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BOOK REVIEW

Murder mystery

'Mew' offers a pleasing first case

Mew Is for Murder, By Clea Simon, Poisoned Pen, 224 pp,. $24.95

Crime novels starring cats in prominent roles are a mainstay of the mystery genre. Authors such as Lilian Jackson Braun, Carole Nelson Douglas, and Rita Mae Brown have all built thriving careers based on series featuring feline characters.

Boston-based writer and critic Clea Simon, a frequent contributor to the Globe, goes by only two names, but she is nonetheless poised to join the ranks of the more established authors of the cat-centric mystery with her debut novel, ''Mew Is for Murder."

Theda Krakow is a journalist working for a major Boston newspaper. After suffering through the breakup of her relationship and the death of her beloved cat, Theda is in a bit of a funk. Since she's recently made a career change from copy editor to freelance writer, her financial situation isn't looking so great either. She could really use a break.

She seems to be on the brink of a juicy story when she meets a neighbor with a house full of cats. Could this elderly woman be one of the fabled crazy cat ladies who populate tabloid reports and urban legends? Theda decides to find out, only to stumble on a far more complicated situation when she discovers the old lady dead the next day.

Theda is ready to leave the story behind and move on, but a young woman who works at the local coffeehouse, another neighbor, believes the death wasn't an accident and is determined to uncover proof. Theda finds herself reluctantly drawn into the case, a decision that leaves both her and the barista facing the same threat that put the cat lady in danger.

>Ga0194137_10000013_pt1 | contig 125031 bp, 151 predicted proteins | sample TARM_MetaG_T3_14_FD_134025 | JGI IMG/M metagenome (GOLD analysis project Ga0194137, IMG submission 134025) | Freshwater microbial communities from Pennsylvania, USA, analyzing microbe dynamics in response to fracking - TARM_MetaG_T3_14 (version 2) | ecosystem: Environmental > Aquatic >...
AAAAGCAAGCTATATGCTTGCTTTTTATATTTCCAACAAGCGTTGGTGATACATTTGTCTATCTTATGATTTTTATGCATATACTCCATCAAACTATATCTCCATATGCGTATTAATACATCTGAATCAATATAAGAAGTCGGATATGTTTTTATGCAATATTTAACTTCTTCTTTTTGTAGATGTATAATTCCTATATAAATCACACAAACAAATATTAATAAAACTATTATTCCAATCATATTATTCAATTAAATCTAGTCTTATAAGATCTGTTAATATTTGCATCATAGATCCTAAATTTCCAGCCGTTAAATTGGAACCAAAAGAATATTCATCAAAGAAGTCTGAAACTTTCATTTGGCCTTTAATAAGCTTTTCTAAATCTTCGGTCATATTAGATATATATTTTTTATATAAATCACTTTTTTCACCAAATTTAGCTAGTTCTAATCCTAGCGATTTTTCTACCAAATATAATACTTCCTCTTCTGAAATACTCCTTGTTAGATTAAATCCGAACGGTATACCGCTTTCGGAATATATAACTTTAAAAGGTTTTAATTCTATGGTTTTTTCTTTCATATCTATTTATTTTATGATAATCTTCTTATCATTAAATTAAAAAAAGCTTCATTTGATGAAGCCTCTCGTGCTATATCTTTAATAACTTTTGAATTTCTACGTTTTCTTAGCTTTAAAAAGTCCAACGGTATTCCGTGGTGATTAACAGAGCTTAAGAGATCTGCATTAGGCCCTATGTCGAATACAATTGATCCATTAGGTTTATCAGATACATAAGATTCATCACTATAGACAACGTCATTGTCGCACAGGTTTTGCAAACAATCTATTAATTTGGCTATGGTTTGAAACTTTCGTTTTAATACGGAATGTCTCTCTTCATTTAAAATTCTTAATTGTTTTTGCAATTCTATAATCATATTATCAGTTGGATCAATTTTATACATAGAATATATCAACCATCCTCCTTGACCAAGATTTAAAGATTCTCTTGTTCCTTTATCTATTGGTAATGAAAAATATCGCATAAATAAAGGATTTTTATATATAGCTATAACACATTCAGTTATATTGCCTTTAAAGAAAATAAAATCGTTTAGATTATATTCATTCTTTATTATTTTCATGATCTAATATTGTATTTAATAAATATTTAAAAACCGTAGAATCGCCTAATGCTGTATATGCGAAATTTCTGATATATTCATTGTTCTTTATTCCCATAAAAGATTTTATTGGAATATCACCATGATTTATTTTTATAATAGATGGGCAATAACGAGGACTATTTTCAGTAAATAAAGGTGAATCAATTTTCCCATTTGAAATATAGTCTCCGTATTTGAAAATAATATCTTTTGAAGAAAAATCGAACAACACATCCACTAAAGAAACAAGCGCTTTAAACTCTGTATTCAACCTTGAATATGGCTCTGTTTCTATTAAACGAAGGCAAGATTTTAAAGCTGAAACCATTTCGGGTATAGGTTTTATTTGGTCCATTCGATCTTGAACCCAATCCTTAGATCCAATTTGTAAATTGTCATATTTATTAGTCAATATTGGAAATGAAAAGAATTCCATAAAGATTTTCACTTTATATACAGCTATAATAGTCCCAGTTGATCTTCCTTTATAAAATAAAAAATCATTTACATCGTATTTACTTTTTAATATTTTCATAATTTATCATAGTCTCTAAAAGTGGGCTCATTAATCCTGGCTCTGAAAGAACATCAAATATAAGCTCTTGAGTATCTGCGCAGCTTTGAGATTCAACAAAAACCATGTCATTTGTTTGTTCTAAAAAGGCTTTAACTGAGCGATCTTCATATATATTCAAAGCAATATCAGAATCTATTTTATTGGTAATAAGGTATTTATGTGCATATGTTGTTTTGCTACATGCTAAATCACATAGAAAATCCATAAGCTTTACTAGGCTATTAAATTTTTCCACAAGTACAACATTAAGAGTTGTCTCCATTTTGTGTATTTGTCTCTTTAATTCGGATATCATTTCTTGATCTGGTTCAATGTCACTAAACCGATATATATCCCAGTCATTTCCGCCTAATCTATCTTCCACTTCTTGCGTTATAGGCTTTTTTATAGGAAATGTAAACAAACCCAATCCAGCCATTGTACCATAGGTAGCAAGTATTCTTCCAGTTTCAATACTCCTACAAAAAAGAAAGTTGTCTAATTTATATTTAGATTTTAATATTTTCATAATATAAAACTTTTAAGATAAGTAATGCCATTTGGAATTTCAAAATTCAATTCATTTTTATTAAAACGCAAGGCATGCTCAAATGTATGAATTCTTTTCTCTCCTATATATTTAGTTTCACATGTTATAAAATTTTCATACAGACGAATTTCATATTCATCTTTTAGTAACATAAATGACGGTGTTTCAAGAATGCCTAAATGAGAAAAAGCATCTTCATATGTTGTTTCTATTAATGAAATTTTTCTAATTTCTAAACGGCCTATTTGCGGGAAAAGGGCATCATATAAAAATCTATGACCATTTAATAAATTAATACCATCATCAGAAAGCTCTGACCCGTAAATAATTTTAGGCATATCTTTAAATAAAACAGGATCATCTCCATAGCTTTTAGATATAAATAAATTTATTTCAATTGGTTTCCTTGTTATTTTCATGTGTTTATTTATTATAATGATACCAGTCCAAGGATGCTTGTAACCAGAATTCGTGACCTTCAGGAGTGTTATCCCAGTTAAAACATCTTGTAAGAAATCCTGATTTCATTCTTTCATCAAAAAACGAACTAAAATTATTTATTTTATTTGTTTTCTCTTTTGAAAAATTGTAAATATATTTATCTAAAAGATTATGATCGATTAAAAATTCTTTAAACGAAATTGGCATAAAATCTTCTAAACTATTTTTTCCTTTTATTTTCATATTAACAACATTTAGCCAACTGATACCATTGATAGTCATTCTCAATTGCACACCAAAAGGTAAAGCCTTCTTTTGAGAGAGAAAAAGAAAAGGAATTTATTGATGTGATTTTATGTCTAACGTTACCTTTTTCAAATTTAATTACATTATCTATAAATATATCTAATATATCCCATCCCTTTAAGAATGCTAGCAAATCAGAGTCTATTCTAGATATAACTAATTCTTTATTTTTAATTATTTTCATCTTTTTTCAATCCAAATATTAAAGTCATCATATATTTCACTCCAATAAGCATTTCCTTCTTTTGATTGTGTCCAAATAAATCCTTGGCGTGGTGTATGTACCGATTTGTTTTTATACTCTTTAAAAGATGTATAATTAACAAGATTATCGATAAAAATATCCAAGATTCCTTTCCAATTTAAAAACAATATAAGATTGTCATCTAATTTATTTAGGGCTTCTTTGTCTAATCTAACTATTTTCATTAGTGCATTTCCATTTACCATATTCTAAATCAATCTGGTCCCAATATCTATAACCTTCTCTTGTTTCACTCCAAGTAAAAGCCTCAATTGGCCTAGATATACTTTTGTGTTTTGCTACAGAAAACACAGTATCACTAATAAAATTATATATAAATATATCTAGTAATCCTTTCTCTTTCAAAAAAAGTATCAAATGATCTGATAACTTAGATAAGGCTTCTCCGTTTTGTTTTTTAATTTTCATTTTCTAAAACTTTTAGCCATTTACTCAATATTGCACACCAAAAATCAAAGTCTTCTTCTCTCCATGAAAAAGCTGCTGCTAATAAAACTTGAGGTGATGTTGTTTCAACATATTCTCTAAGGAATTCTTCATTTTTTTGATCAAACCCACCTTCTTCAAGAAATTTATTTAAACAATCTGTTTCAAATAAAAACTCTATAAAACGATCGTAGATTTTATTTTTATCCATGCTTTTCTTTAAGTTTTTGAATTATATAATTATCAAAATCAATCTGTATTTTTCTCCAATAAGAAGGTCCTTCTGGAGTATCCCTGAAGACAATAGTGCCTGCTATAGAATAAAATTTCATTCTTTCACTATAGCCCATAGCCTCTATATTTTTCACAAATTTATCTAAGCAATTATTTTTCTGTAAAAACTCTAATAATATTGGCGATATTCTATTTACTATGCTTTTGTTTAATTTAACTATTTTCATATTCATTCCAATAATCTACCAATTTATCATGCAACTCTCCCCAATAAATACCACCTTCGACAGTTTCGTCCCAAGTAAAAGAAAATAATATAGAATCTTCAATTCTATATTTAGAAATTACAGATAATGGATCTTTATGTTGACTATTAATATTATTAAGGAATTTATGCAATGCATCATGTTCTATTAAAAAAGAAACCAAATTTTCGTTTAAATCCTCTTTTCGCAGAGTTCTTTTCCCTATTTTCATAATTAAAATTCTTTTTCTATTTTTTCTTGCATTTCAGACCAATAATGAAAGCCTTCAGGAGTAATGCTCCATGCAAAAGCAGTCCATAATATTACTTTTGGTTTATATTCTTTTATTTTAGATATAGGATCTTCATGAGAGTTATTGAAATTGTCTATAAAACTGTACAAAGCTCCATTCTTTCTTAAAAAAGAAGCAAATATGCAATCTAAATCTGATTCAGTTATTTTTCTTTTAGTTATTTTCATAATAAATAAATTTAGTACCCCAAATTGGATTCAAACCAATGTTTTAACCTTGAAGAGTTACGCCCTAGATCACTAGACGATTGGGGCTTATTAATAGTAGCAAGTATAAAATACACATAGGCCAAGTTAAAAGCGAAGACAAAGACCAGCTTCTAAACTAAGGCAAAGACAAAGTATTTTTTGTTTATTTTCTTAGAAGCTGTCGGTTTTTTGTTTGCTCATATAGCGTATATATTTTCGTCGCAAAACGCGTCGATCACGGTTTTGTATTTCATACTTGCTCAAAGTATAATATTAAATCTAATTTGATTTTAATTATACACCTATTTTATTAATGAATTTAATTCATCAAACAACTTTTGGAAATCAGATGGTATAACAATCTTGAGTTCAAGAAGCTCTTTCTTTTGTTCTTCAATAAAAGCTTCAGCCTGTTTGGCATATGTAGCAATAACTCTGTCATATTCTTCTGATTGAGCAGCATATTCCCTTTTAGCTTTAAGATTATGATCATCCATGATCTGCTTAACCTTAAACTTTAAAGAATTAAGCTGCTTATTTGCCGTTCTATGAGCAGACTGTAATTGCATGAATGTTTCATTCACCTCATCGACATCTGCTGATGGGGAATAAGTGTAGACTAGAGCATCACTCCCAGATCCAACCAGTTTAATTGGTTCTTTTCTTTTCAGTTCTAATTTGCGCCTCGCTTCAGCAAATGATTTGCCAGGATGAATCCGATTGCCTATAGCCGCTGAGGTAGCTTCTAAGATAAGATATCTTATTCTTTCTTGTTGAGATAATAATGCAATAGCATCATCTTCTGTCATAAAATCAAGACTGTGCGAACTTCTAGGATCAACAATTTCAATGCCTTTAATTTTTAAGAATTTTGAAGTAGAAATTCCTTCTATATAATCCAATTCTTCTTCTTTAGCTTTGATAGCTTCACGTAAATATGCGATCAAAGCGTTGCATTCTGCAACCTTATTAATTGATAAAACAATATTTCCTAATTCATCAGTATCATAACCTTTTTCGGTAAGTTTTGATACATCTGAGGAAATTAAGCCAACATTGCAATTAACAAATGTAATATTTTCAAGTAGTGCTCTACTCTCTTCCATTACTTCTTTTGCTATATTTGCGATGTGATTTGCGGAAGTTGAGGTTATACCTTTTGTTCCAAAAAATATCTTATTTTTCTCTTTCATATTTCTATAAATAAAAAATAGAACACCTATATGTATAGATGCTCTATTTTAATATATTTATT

Although the plot of ''Mew Is for Murder" is entertaining enough, there isn't a lot of depth or nuance to it. Of course, that's not always a bad thing, especially for readers searching for an undemanding book to take to the beach or read by the pool. The uncomplicated story arc does come to a jarringly sudden and improbable ending at the book's climax, but things go smoothly enough up to that point.

The best thing going for Simon's story is the character of Theda, a pleasant, intelligent woman who easily gains the reader's interest and empathy. It's always refreshing to read about a female character who doesn't constantly make bad decisions and stupid choices, as so often they do in mystery novels.

As for the cats themselves, while it's true that quite a few of them pop up throughout the story, at least none of them talk, nor do they actively participate in the solving of the crime.

Although it's a likable story, ''Mew Is for Murder" is unlikely to convince the unconverted of the potential of the feline mystery. For those who are already fans of this type of book, though, Simon's debut is a solid start to what will probably be a successful series.

David J. Montgomery is a freelance book reviewer and the editor of Mystery Ink (www.mysteryinkonline.com).

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